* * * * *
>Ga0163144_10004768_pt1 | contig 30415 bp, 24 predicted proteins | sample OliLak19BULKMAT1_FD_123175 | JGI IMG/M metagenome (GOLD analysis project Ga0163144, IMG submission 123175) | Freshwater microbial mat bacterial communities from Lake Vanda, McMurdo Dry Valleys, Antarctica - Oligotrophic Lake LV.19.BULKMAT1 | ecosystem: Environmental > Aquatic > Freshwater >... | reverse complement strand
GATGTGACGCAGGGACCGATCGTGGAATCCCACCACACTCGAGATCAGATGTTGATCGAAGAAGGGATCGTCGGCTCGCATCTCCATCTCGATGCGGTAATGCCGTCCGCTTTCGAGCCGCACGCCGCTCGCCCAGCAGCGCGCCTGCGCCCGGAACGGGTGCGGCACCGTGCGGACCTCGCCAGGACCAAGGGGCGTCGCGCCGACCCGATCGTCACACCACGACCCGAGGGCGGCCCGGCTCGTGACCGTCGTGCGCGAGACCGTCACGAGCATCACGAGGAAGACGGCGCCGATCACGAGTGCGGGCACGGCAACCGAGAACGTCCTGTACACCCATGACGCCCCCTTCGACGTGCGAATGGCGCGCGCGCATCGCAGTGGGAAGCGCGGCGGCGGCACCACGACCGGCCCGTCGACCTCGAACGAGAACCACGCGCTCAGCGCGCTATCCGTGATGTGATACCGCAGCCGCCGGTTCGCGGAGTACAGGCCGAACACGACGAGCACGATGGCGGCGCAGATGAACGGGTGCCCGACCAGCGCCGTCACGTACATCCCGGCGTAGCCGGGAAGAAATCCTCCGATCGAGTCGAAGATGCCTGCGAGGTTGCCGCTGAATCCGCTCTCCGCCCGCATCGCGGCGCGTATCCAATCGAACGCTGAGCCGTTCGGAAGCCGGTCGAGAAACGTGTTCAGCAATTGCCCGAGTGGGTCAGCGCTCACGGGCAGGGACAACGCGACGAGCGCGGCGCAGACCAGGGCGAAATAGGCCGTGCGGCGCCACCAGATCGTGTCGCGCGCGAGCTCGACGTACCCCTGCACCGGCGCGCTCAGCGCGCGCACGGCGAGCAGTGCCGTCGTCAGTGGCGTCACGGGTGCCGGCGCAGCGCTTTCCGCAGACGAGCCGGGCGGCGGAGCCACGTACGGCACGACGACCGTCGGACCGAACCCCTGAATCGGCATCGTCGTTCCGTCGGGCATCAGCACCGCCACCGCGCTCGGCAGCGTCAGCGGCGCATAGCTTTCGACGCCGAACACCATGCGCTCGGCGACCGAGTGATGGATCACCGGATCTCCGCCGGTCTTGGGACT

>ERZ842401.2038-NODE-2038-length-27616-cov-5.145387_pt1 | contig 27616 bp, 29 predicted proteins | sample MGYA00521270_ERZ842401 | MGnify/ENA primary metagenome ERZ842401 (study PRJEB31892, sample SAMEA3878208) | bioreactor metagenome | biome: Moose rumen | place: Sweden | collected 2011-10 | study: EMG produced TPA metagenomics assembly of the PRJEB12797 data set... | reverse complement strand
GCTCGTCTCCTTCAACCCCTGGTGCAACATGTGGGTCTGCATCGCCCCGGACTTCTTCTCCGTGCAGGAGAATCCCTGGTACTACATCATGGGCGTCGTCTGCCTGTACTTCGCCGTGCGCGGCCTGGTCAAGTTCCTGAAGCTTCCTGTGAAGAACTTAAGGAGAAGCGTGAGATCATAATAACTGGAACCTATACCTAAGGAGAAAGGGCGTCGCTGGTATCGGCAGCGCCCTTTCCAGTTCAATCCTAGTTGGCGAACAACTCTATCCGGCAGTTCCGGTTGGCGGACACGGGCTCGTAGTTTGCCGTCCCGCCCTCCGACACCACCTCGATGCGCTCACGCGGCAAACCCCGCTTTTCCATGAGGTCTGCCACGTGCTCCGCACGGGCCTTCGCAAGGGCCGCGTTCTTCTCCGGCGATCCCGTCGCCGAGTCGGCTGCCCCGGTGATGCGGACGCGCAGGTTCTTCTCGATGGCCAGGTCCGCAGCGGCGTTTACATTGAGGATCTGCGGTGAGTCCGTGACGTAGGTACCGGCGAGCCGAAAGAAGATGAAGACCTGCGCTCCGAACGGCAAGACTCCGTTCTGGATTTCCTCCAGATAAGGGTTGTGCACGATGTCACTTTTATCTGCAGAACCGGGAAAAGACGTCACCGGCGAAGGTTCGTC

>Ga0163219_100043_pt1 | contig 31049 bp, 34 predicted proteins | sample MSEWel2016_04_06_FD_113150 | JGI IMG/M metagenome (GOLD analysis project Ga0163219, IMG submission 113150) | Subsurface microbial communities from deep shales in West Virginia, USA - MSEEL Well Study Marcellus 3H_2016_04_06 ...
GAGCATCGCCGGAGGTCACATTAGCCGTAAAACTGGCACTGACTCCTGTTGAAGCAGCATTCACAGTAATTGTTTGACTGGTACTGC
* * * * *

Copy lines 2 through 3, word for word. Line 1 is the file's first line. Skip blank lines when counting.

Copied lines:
GATGTGACGCAGGGACCGATCGTGGAATCCCACCACACTCGAGATCAGATGTTGATCGAAGAAGGGATCGTCGGCTCGCATCTCCATCTCGATGCGGTAATGCCGTCCGCTTTCGAGCCGCACGCCGCTCGCCCAGCAGCGCGCCTGCGCCCGGAACGGGTGCGGCACCGTGCGGACCTCGCCAGGACCAAGGGGCGTCGCGCCGACCCGATCGTCACACCACGACCCGAGGGCGGCCCGGCTCGTGACCGTCGTGCGCGAGACCGTCACGAGCATCACGAGGAAGACGGCGCCGATCACGAGTGCGGGCACGGCAACCGAGAACGTCCTGTACACCCATGACGCCCCCTTCGACGTGCGAATGGCGCGCGCGCATCGCAGTGGGAAGCGCGGCGGCGGCACCACGACCGGCCCGTCGACCTCGAACGAGAACCACGCGCTCAGCGCGCTATCCGTGATGTGATACCGCAGCCGCCGGTTCGCGGAGTACAGGCCGAACACGACGAGCACGATGGCGGCGCAGATGAACGGGTGCCCGACCAGCGCCGTCACGTACATCCCGGCGTAGCCGGGAAGAAATCCTCCGATCGAGTCGAAGATGCCTGCGAGGTTGCCGCTGAATCCGCTCTCCGCCCGCATCGCGGCGCGTATCCAATCGAACGCTGAGCCGTTCGGAAGCCGGTCGAGAAACGTGTTCAGCAATTGCCCGAGTGGGTCAGCGCTCACGGGCAGGGACAACGCGACGAGCGCGGCGCAGACCAGGGCGAAATAGGCCGTGCGGCGCCACCAGATCGTGTCGCGCGCGAGCTCGACGTACCCCTGCACCGGCGCGCTCAGCGCGCGCACGGCGAGCAGTGCCGTCGTCAGTGGCGTCACGGGTGCCGGCGCAGCGCTTTCCGCAGACGAGCCGGGCGGCGGAGCCACGTACGGCACGACGACCGTCGGACCGAACCCCTGAATCGGCATCGTCGTTCCGTCGGGCATCAGCACCGCCACCGCGCTCGGCAGCGTCAGCGGCGCATAGCTTTCGACGCCGAACACCATGCGCTCGGCGACCGAGTGATGGATCACCGGATCTCCGCCGGTCTTGGGACT

>ERZ842401.2038-NODE-2038-length-27616-cov-5.145387_pt1 | contig 27616 bp, 29 predicted proteins | sample MGYA00521270_ERZ842401 | MGnify/ENA primary metagenome ERZ842401 (study PRJEB31892, sample SAMEA3878208) | bioreactor metagenome | biome: Moose rumen | place: Sweden | collected 2011-10 | study: EMG produced TPA metagenomics assembly of the PRJEB12797 data set... | reverse complement strand